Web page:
1.14.2011

Wedding Etiquette & Guidlines Series From Elite Event Planner Kati Kerekes




You may not know it, but you are an important part of someone you know or may not knows wedding dreams. Whether your a member of a wedding party or just the date of a guest, you have attended a wedding and will more than likely attend one again. Some of you may dread this, while others anticipate the party. No matter which type of guest you are, and whether its your 1st wedding or your 15th, chances are wedding etiquette isn't your fort-ay. In-fact, until your the one getting married most do not realize the wedding fauex pa's their committing.

As a wedding planner & Bride to be the error in my wedding guest past is haunting me like an ugly bridesmaids dress. In an attempt to change my etiquette karma I have created a series of wedding guidelines for everyone from the mother of the bride to the blind date sitting at table 7.

Do you have a nightmare wedding etiquette story? Share it with us, by commenting below!

Warmest Regards,

Kati xox




Part 1: Parents, Family & Close Friends



This is a special day for you, but it's NOT your special day. Whether you are footing the bills, helping with plans or just there for support here are some tips to make sure the process is smooth & the event is as special as everyone wants it to be.

How to share the Big News & Wedding Details with Friends & Family:
I know you are excited that your loved one is getting married, but that doesn't mean you should tell everyone about the engagement. Make sure you have a conversation with the couple on what information is OK to be divulged and to whom. The couple may want to tell certain people face to face. Do not steal their thunder by announcing on facebook before they had a chance to tell the other side of the family!
Even though its hard, try to keep the plans hush hush until the guest list has been hammered out between everyone involved. Some people may automatically assume that your conversation about “what the dress looks like, or where the event will be” means they are invited.



As the plans are finalized be careful not to tell guests too many details about the event. The couple has worked hard to create a unique experience for guests, so do not give the fun away or allow for your ideas to be stolen. Also by divulging information you open yourself up to the opinions of others, which might spoil the excitement if its not received well.

How to be Helpful and Not Harmful:
If you can't say anything nice, don't say anything at all. This is not the time or the place to voice your anger towards other guests at the wedding. Chances are everyone already knows how you feel anyways. Instead politely request that you be seated on the other side of the room from those you can not be around. If you have to vent about anything or anyone related to the wedding do it far far far away from the couple and anyone else you want to enjoy the celebration. Remember letting the negatives bother you only keeps you and those around you from enjoying the positives.

Take a Step Back: If the Bride or Groom is stressed your first instincts might be to help, but what if you are the one causing the stress? Over the years I have witnessed countless Momzilla's & wedding party members giving their opinions and taking charge, oblivious to the fact that the Bride and Groom are ready to strangle them. Caught up in the moment you may make decisions based on what you think or what you would want. Before you jump the gun and do something that could cause harm, stop and think “How would they like this to be done, and what can I do to make things better for them?” Then ask! If they are smart enough to choose a partner in life they are smart enough to know how your help is needed most.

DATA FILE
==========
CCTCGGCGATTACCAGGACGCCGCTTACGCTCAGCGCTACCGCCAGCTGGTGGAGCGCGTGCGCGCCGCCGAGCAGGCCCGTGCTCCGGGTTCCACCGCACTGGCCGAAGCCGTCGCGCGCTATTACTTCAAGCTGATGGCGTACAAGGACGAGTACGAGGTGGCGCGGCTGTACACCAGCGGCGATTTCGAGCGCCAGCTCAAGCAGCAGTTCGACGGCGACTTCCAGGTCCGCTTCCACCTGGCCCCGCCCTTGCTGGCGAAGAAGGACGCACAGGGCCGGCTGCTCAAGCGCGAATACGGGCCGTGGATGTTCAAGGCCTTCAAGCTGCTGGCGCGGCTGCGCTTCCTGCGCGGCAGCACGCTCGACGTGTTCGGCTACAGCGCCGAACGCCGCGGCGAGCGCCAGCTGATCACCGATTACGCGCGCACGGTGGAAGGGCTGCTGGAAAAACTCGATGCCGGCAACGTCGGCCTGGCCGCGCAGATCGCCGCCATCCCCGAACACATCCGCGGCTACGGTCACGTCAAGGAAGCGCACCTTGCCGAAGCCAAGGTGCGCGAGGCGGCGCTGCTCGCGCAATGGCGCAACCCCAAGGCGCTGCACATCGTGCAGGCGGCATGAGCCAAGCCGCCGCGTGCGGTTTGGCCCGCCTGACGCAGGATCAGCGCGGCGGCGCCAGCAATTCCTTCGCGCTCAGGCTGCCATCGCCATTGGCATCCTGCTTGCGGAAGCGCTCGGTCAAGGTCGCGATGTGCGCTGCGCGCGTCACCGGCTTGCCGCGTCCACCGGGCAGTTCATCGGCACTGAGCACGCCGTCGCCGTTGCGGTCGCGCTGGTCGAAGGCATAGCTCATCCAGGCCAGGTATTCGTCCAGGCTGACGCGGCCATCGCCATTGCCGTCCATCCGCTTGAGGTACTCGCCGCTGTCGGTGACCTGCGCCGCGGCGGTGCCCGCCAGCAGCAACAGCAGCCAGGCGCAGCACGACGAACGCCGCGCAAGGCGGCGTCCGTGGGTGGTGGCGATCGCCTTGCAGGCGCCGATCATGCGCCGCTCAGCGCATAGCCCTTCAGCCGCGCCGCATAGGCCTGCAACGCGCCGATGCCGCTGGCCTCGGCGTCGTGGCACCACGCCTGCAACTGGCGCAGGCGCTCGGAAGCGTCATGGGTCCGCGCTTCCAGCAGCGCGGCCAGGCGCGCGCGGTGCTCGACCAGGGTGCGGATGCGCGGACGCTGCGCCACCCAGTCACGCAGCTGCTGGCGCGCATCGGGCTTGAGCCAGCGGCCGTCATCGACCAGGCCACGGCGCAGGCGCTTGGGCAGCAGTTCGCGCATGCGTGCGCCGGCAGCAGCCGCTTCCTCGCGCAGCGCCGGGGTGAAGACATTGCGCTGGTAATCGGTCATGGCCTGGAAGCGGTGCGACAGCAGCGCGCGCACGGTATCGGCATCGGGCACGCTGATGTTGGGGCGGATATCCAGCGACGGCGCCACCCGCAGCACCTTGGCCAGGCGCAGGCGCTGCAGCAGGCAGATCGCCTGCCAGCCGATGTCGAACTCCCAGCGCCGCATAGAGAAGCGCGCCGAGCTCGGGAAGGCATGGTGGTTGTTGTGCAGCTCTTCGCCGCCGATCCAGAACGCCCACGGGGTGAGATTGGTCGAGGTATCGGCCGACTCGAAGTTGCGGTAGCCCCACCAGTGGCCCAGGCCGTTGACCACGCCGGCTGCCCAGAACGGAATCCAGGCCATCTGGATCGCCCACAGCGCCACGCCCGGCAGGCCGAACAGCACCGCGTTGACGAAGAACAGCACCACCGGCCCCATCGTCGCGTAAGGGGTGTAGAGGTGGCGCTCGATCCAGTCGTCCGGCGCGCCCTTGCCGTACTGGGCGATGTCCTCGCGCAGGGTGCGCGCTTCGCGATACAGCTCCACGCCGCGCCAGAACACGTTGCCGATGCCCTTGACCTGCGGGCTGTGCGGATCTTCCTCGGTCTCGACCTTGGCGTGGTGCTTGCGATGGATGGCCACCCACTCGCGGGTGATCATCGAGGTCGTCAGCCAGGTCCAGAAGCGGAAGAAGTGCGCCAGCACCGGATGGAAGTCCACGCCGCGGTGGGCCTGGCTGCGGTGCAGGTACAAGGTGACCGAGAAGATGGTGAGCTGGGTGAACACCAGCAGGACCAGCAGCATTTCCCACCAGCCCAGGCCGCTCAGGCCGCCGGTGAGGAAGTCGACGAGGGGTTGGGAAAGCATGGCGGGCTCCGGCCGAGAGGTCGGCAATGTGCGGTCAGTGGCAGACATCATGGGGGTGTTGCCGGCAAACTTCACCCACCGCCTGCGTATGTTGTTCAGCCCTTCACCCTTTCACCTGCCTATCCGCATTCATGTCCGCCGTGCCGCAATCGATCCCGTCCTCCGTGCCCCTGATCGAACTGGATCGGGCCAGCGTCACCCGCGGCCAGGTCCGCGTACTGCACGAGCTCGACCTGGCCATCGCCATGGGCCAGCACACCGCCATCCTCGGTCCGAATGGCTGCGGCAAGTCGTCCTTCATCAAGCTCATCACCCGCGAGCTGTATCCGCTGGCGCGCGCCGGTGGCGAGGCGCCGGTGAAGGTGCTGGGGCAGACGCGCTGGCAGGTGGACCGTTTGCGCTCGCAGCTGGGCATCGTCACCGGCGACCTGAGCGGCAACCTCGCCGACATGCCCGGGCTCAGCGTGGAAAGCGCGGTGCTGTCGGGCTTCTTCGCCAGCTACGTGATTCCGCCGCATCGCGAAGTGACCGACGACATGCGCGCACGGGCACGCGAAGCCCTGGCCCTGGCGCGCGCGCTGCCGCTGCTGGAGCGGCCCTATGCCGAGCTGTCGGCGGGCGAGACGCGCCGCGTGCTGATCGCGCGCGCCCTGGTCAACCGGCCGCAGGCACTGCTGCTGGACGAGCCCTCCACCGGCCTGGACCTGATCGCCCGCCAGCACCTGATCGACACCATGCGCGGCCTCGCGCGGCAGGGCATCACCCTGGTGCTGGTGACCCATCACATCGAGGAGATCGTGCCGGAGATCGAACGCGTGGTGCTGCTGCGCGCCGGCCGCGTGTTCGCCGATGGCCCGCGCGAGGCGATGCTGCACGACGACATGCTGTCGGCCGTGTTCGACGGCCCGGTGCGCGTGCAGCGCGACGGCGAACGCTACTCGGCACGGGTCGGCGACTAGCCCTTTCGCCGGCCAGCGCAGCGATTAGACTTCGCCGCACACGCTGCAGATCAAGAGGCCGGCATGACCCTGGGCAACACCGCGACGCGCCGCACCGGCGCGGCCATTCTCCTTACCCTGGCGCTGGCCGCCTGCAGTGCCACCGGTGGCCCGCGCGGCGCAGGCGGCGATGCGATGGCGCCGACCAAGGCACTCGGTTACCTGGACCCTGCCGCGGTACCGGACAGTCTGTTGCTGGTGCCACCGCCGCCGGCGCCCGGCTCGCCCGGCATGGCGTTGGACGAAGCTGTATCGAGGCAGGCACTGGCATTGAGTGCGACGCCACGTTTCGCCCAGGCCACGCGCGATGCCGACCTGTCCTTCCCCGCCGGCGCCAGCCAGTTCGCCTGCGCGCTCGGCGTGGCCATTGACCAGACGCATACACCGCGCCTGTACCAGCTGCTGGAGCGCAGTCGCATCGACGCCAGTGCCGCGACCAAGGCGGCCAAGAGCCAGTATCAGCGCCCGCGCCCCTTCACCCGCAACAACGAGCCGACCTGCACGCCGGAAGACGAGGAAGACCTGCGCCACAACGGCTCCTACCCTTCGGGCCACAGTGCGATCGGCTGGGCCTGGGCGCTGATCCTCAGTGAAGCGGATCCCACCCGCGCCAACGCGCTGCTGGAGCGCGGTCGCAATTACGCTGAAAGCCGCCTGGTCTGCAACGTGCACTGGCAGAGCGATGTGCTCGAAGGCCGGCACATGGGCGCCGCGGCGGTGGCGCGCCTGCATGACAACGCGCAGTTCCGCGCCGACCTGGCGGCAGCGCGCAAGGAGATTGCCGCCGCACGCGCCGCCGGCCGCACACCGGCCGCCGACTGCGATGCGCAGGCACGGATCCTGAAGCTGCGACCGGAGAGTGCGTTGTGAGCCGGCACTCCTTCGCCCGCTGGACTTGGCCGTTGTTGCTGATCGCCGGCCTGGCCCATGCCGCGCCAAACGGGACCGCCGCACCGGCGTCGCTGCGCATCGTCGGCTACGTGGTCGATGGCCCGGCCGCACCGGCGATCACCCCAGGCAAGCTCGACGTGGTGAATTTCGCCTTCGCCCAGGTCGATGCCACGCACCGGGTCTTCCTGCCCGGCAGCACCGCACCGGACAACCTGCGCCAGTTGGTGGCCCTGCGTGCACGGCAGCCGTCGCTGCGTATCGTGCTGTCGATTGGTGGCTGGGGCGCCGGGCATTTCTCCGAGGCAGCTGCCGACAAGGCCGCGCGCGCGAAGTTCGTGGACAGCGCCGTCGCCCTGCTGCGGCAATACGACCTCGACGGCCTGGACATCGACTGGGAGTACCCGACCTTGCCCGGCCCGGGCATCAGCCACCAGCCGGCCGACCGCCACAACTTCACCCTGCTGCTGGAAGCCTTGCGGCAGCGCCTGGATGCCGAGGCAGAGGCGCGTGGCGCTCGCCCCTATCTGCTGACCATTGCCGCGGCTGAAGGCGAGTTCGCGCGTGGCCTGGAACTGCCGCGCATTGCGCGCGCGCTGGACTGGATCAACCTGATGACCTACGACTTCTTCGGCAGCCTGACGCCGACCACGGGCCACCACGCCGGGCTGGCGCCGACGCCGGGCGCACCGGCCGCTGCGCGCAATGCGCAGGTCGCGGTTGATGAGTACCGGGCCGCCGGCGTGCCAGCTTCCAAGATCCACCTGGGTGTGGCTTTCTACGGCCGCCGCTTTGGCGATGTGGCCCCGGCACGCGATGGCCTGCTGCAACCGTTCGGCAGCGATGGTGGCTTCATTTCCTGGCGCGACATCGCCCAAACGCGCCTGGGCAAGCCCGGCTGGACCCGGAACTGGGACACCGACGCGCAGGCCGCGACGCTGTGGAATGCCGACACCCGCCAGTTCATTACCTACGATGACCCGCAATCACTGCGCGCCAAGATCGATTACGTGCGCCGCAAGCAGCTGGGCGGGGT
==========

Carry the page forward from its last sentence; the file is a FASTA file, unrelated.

Do Not Get In Over Your Head: If you know that you do not have the time to hand write every address on envelopes do not agree to it. No matter how badly you want to make the couple happy, it will only end in disaster. Instead, come up with helpful solutions like hiring a calligrapher or printing labels. You may have to be the bad guy at first, but at least it wont blow up in your face later.

If you do decide to help with a project, RESPECT DEADLINES! Guests are going to be late responding to everything, they probably wont purchase gifts off the registry and a few will even try to bring guests that are not invited to the event. Do not be one of those annoying guests. If the couple asks something of you and you give your word, do it in a timely fashion and with respect to the guidelines you were given. If they have to ask you several times if something was taken care of, they might as well have done it themselves. You would never act like that to your co-workers or your boss so just because it's them doesn't make it OK.

How to Enjoy the Event: Having to set up a wedding and tear it down is exhausting. Keeping track of all the vendors while trying not to miss a second of the special moments is impossible. Consider hiring a wedding coordinator or find out if your location offers one. By removing the work from the wedding day you can relax and stay positive, which is how the couple will want you to be.

Dance Even If You Hate It: Guests will follow your lead and you can sit once the floor is packed!

Be the Last Guests to Leave: Make sure the bills were paid, the gifts are all packed up and the guests got home alright. It also allows you to savor the last moments of the day. I envision Steve Martin in Father of the Bride sitting alone with the last champagne, confetti in his hair, reflecting on the day and everything that made it happen, and if my memory suites me, after he recalls all the meltdowns and chaos he remembers how beautiful his wife looked and how happy his daughter was, and at the end he sheds a few tears then smiles proudly.



Series II Wedding Party Guidelines coming out Wednesday 1.19.11

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